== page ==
Malta Flag History
The flag of Malta is a basic bicolour, with white in the hoist and red in the fly. A representation of the George Cross, awarded to Malta by George VI of the United Kingdom in 1942, is carried, edged with red, in the canton of the white stripe. Tradition states that the colours of the flag were given to Malta by Roger I of Sicily in 1090. Roger’s fleet landed in Malta on the completion of the Norman conquest of Sicily.
It is said that local Christians offered to fight by Roger’s side against the Arab defenders. In order to recognise the locals fighting on his side from the defenders, Roger reportedly tore off part of his chequered red-and-white flag. This story has, however, been debunked as a 19th-century myth, possibly even earlier due to the Mdina, Malta’s old capital, associating its colours with Roger’s in the late Middle Ages. The flag of the Knights of Malta, a white cross on a red field, was a more likely source of the Maltese colours, inspiring the red and white shield used during the British colonial period.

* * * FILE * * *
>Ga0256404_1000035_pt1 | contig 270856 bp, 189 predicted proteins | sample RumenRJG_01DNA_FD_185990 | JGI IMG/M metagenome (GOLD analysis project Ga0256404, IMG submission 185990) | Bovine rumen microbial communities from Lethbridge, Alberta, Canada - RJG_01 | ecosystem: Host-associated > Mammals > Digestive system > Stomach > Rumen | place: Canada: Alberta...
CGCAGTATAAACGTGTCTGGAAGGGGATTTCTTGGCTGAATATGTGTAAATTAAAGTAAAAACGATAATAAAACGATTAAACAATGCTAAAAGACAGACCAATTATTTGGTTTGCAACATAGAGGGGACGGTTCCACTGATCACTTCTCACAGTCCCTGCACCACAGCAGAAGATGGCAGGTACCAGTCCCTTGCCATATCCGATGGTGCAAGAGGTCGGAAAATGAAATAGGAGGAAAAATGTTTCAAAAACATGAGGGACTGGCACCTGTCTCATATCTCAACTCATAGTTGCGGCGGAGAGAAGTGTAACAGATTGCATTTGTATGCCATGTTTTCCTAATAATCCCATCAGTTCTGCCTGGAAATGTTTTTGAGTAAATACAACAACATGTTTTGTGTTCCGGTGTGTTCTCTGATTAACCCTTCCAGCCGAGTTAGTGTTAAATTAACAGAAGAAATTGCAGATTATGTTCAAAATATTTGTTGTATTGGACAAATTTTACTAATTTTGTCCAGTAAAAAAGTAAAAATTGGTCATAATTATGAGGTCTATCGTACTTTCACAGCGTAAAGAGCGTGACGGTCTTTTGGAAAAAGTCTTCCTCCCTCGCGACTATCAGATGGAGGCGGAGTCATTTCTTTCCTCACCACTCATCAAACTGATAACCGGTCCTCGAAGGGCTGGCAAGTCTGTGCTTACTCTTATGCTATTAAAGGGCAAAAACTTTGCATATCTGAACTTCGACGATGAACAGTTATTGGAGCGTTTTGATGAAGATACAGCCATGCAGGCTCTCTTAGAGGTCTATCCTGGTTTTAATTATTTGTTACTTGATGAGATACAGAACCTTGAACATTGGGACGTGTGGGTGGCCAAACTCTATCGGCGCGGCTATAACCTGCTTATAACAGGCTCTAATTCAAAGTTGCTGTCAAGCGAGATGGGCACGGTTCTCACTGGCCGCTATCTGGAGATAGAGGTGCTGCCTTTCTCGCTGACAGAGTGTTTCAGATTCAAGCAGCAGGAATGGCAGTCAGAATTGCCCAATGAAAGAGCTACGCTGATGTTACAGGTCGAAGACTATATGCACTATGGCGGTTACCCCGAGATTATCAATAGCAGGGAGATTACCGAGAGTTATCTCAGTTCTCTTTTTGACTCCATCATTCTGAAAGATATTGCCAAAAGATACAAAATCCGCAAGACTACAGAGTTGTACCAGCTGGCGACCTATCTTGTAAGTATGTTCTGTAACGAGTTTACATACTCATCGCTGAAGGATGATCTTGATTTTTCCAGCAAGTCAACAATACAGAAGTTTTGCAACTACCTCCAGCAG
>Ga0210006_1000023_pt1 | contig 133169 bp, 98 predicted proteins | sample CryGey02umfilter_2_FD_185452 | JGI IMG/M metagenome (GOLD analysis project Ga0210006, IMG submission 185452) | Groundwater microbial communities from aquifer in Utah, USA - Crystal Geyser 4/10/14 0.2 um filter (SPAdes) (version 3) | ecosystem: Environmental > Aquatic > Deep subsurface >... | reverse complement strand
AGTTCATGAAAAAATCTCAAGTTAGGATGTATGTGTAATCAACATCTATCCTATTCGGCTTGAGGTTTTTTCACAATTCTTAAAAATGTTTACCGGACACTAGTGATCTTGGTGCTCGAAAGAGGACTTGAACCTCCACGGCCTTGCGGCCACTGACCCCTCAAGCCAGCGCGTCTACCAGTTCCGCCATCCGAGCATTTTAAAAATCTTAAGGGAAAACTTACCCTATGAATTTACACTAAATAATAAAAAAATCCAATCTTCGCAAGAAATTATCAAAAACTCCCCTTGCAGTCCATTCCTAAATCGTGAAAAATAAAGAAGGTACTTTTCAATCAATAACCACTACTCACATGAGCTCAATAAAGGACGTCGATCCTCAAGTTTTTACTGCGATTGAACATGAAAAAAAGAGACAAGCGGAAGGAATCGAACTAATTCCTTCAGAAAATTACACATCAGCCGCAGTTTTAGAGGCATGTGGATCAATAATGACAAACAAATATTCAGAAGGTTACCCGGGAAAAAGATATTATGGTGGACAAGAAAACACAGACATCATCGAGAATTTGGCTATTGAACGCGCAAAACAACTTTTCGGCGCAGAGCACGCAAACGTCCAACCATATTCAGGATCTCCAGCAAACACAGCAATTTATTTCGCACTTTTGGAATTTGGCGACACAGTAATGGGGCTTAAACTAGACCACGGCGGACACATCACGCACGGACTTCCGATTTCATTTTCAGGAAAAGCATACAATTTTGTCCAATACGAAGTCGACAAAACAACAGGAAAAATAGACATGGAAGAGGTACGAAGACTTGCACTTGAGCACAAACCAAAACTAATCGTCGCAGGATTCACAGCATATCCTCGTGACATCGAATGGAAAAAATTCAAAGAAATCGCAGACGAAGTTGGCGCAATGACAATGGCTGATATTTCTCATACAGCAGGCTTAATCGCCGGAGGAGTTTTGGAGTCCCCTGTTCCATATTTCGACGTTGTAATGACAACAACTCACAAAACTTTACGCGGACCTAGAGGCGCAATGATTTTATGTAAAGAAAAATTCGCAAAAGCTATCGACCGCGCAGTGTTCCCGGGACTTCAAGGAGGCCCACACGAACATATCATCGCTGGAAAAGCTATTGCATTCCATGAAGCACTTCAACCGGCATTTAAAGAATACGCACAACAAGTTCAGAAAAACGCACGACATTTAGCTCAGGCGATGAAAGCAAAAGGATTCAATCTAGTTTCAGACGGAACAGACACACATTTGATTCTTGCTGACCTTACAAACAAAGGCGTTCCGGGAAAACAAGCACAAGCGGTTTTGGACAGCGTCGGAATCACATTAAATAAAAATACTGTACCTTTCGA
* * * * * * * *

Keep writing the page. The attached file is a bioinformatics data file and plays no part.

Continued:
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Nepal Flag History
Nepal boasts the only national flag that does not have four sides. It was originally flown as two separate triangular pennants which represented rival branches of the Rana dynasty who previously ruled the country.
These were later joined into one five-sided shape and adopted as the official flag in 1962 when a constitutional form of government commenced. The red is for rhododendrons, the national flower. In the upper portion of the flag, the royal house is represented by the moon whilst in the lower section, the Rana family is represented by the sun.
The national colour of Nepal is crimson with the motto on their coat of arms is, ‘The mother and the Mother Earth are more important than the heavenly kingdom’. There has been a change to the concept of the flag in more recent times reflecting a different meaning where the blue border symbolizes peace and harmony and the crimson red reflects the brave spirit of the Nepalese people. The two triangles are symbolic of the Himalayan Mountains instead of the Rana dynasty.
The Nepalese are calm and the pleasant weather of the Himalayas is symbolised by the moon. Whilst the fierceness of the sun is used to symbolise the heat and the higher temperatures in the lower-lying areas of Nepal.
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Source – Wikipedia – Raise the Flag
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